Discover the history surrounding Starved Rock and the Illinois & Michigan Canal including a blacksmith’s shop, a true trading post, a tepee and a one-room school house. The Trails, Trees and Teepees tour is one of the many tous we offer! It covers a wide range of topics including indigenous plants and animals as well as how the giant cliffs and canyons came to be. Starved Rock State Park, one of the 7 Wonders of Illinois (Illinois Bureau of Tourism) and one of many state parks in the area; is home to 18 canyons and over 2,600 acres of forests. The tour begins with a short hike to beautiful French Canyon. While hiking into the canyon you’ll learn about how the canyons were formed by glaciers and steam erosion.
After the hike
When this hike comes to an end you will stop by the Starved Rock Visitor’s Center to see birds and fish native to the area. Explore exhibits and see the 400-gallon aquarium that holds fish found in the Illinois River. Learn about all kinds of plants which call Starved Rock State Park their home. Hear stories about the history of the Native People who once lived at Starved Rock and how it got its name. See a display of stone tools used by Native Americans. Before you leave the building, check out a piece of the trunk of one of the largest American Elm trees in the U.S. that grew at Starved Rock (and look for what’s lodged in the wood!) Don’t forget to pick up some delicious homemade fudge or sweet rock candy on your way out.
Take a Trolley Tour
Following your hike, take a trolley tour around historic Starved Rock State Park and learn about the incredible St. Peter Sandstone rock formations which are over 400 million years old. Stop for lunch in the Great Hall dining room of Starved Rock Lodge before heading out for another hike, this time to sandy St. Louis Canyon; one of the most popular canyons in the park. No matter what time of year you go, this canyon has something to offer. In the spring and summer water flows off the cliff above and green plants line the St. Peter Sandstone walls of the canyon. You may even spot some wildlife such as birds, white tail deer, rabbits, and more. In the fall, bright orange and yellow leaves grace the trees and vines. While it may be a cold hike, winter is one of the best times to visit this canyon. The water freezes as it falls, forming a giant, ice fall. This spectacular sight is sure to be something you won’t forget.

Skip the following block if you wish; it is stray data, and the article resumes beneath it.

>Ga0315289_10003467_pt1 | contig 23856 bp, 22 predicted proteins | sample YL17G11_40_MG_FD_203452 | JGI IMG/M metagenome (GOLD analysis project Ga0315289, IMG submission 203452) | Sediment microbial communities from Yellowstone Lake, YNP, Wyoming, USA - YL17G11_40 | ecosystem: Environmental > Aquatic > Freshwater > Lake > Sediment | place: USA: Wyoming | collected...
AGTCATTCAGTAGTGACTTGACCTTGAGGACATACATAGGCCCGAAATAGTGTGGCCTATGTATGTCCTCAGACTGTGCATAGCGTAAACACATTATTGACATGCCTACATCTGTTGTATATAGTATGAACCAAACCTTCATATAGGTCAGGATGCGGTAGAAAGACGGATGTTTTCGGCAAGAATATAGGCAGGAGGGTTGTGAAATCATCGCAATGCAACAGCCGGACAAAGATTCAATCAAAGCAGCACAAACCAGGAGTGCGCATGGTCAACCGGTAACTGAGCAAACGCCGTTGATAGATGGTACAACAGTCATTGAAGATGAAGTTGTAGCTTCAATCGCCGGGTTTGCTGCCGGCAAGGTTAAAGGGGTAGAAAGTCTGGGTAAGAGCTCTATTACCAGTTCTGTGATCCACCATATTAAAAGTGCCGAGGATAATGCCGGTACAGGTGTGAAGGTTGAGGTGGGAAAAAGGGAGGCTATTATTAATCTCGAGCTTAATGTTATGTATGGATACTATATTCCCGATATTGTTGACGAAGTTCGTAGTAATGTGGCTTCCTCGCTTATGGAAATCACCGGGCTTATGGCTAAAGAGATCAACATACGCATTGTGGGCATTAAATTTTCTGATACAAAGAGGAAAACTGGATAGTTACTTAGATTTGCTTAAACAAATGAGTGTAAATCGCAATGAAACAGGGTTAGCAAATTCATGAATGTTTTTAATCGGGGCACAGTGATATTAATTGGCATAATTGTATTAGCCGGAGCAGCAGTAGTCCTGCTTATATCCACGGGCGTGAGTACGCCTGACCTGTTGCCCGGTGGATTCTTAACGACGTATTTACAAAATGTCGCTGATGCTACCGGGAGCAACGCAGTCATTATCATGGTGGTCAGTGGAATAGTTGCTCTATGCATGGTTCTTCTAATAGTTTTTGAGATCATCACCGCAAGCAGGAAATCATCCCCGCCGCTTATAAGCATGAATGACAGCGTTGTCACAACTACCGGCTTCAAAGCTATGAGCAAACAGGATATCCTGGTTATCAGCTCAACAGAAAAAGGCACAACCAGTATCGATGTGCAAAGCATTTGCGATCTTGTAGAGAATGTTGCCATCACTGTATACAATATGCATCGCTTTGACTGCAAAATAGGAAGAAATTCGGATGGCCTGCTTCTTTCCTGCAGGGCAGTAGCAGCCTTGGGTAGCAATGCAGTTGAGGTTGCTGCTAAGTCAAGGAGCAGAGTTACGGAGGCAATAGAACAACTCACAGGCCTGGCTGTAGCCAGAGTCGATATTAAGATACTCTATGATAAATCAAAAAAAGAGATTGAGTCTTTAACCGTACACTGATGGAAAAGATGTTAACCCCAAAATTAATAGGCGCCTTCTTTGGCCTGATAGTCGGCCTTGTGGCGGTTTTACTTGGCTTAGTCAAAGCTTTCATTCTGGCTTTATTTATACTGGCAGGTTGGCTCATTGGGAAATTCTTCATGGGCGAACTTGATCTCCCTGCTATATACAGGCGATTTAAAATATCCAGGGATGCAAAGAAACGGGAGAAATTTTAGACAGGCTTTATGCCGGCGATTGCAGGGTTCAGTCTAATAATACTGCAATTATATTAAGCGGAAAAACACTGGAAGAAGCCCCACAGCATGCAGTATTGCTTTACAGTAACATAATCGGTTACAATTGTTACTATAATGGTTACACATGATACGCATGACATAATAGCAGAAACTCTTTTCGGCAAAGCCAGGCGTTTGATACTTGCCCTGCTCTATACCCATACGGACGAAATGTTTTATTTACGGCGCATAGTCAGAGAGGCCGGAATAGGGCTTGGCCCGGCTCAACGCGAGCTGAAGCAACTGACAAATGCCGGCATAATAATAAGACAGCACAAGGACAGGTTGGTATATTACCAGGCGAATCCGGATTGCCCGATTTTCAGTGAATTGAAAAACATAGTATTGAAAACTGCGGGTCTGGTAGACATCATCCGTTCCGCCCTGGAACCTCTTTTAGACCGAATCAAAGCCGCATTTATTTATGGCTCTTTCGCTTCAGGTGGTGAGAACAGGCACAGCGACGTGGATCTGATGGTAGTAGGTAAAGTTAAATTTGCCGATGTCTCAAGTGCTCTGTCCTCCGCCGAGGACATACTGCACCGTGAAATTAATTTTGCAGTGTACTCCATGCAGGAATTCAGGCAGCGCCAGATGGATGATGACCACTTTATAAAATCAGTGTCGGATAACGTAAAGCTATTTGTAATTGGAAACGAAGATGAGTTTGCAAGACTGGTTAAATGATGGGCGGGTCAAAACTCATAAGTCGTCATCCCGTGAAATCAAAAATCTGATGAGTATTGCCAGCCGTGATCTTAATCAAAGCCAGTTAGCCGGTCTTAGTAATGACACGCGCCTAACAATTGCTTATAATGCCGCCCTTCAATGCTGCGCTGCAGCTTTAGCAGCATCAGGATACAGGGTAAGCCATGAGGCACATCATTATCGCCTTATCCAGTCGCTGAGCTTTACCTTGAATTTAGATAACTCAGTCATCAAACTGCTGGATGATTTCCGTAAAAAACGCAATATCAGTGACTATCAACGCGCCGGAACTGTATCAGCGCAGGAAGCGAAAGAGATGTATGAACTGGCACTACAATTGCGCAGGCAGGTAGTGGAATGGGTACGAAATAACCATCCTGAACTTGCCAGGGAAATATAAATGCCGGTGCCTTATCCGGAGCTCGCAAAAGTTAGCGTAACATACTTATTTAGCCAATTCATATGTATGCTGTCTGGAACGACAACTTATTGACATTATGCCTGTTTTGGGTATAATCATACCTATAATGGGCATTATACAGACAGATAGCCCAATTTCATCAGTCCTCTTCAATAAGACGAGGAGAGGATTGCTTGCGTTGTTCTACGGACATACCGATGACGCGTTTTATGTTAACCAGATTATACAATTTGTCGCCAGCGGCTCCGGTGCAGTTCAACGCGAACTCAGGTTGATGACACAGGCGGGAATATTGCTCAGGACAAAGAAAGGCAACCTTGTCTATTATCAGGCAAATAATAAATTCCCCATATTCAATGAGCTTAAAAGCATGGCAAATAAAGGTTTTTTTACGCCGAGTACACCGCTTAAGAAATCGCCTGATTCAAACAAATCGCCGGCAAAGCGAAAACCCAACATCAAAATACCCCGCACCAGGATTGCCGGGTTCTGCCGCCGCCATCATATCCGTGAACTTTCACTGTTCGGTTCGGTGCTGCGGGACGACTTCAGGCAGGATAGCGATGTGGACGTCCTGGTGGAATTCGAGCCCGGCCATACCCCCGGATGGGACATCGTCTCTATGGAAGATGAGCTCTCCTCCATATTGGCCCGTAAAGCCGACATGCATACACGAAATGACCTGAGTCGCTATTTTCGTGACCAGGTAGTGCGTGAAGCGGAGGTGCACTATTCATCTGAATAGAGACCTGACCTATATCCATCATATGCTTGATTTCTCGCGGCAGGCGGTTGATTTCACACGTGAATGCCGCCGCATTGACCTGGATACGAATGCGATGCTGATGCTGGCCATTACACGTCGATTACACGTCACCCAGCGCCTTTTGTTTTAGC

After leaving St. Louis Canyon visit historic downtown Utica: home to multiple charming wineries. Visit the LaSalle County Historical Society & Museum which was built in 1848 but served many purposes before being made into a museum in 1966. Visit the Kidd Blacksmith Shop which, in the early days, made a variety of items including tools, sled runners, wagon springs, pots, pans and more. Built in 1892, the blacksmith shop is just down the street from the Aitken School House. A one-room school house built in 1865 was established in a deed signed by Horace A. Hickok, brother of “Wild Bill” Hickok. See what school was like more than a hundred years ago. Finally, take a look around Mix’s Trading post and perhaps bring home your very own arrowhead or pair of moccasins.
Wrap-Up the Day
If this isn’t already a fun-filled day, top it off by stopping for some artisan ice cream at Starved Rock’s Chillin’ on 6 and enjoy a unique flavor such as Blackberry Merlot or Hot Chocolate Spice. This tour does involve a significant amount of walking, so be prepared! There are many additional options to choose from as well, depending on the time of year you visit. For example: an authentic Chuck Wagon Dinner, survival workshops, wood carving exhibitions, live performances, water cruises, activities specifically designed for kids or senior citizens, storytelling, Breakfast with Santa, eagle watching, Teddy Bear Tea, and much, much more. A trip to Starved Rock State Park will leave you with lasting memories of a one-of-a-kind day! (If one day just isn’t enough, consider a multi-day tour! Stay overnight at the Starved Rock Lodge)
What would you be most interested to check out at Starved Rock? Comment below and let us know!